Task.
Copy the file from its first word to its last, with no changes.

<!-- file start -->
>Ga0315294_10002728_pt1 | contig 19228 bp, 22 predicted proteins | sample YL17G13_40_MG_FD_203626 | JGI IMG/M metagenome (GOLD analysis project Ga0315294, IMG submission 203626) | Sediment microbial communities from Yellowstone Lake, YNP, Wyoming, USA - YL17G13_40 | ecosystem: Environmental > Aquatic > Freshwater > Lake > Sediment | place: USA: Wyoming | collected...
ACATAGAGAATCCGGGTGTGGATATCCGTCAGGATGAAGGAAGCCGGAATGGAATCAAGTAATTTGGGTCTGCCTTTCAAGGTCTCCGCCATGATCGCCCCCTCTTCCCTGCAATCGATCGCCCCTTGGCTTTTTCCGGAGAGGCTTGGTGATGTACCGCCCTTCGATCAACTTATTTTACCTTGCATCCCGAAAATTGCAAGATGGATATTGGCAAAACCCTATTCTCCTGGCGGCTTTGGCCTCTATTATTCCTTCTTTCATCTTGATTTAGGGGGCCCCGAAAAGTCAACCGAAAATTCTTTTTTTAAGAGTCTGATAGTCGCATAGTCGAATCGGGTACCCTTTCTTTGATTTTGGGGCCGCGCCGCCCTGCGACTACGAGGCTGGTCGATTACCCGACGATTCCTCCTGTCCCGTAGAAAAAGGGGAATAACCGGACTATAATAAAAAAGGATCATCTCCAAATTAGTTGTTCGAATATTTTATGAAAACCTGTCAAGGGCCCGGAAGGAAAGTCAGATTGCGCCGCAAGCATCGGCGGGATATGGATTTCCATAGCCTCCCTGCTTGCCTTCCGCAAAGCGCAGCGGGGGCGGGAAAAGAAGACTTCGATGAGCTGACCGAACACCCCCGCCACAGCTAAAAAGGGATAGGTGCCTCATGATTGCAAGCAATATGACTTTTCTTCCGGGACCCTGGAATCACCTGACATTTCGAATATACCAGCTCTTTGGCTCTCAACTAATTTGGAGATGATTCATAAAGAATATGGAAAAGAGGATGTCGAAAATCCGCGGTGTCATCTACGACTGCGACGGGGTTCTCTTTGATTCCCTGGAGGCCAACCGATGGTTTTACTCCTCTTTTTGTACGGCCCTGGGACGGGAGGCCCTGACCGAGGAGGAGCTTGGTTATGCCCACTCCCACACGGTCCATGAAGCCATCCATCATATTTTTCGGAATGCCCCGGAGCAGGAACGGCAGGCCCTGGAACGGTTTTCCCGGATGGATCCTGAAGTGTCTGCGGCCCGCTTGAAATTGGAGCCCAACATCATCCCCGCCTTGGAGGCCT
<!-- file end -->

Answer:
>Ga0315294_10002728_pt1 | contig 19228 bp, 22 predicted proteins | sample YL17G13_40_MG_FD_203626 | JGI IMG/M metagenome (GOLD analysis project Ga0315294, IMG submission 203626) | Sediment microbial communities from Yellowstone Lake, YNP, Wyoming, USA - YL17G13_40 | ecosystem: Environmental > Aquatic > Freshwater > Lake > Sediment | place: USA: Wyoming | collected...
ACATAGAGAATCCGGGTGTGGATATCCGTCAGGATGAAGGAAGCCGGAATGGAATCAAGTAATTTGGGTCTGCCTTTCAAGGTCTCCGCCATGATCGCCCCCTCTTCCCTGCAATCGATCGCCCCTTGGCTTTTTCCGGAGAGGCTTGGTGATGTACCGCCCTTCGATCAACTTATTTTACCTTGCATCCCGAAAATTGCAAGATGGATATTGGCAAAACCCTATTCTCCTGGCGGCTTTGGCCTCTATTATTCCTTCTTTCATCTTGATTTAGGGGGCCCCGAAAAGTCAACCGAAAATTCTTTTTTTAAGAGTCTGATAGTCGCATAGTCGAATCGGGTACCCTTTCTTTGATTTTGGGGCCGCGCCGCCCTGCGACTACGAGGCTGGTCGATTACCCGACGATTCCTCCTGTCCCGTAGAAAAAGGGGAATAACCGGACTATAATAAAAAAGGATCATCTCCAAATTAGTTGTTCGAATATTTTATGAAAACCTGTCAAGGGCCCGGAAGGAAAGTCAGATTGCGCCGCAAGCATCGGCGGGATATGGATTTCCATAGCCTCCCTGCTTGCCTTCCGCAAAGCGCAGCGGGGGCGGGAAAAGAAGACTTCGATGAGCTGACCGAACACCCCCGCCACAGCTAAAAAGGGATAGGTGCCTCATGATTGCAAGCAATATGACTTTTCTTCCGGGACCCTGGAATCACCTGACATTTCGAATATACCAGCTCTTTGGCTCTCAACTAATTTGGAGATGATTCATAAAGAATATGGAAAAGAGGATGTCGAAAATCCGCGGTGTCATCTACGACTGCGACGGGGTTCTCTTTGATTCCCTGGAGGCCAACCGATGGTTTTACTCCTCTTTTTGTACGGCCCTGGGACGGGAGGCCCTGACCGAGGAGGAGCTTGGTTATGCCCACTCCCACACGGTCCATGAAGCCATCCATCATATTTTTCGGAATGCCCCGGAGCAGGAACGGCAGGCCCTGGAACGGTTTTCCCGGATGGATCCTGAAGTGTCTGCGGCCCGCTTGAAATTGGAGCCCAACATCATCCCCGCCTTGGAGGCCT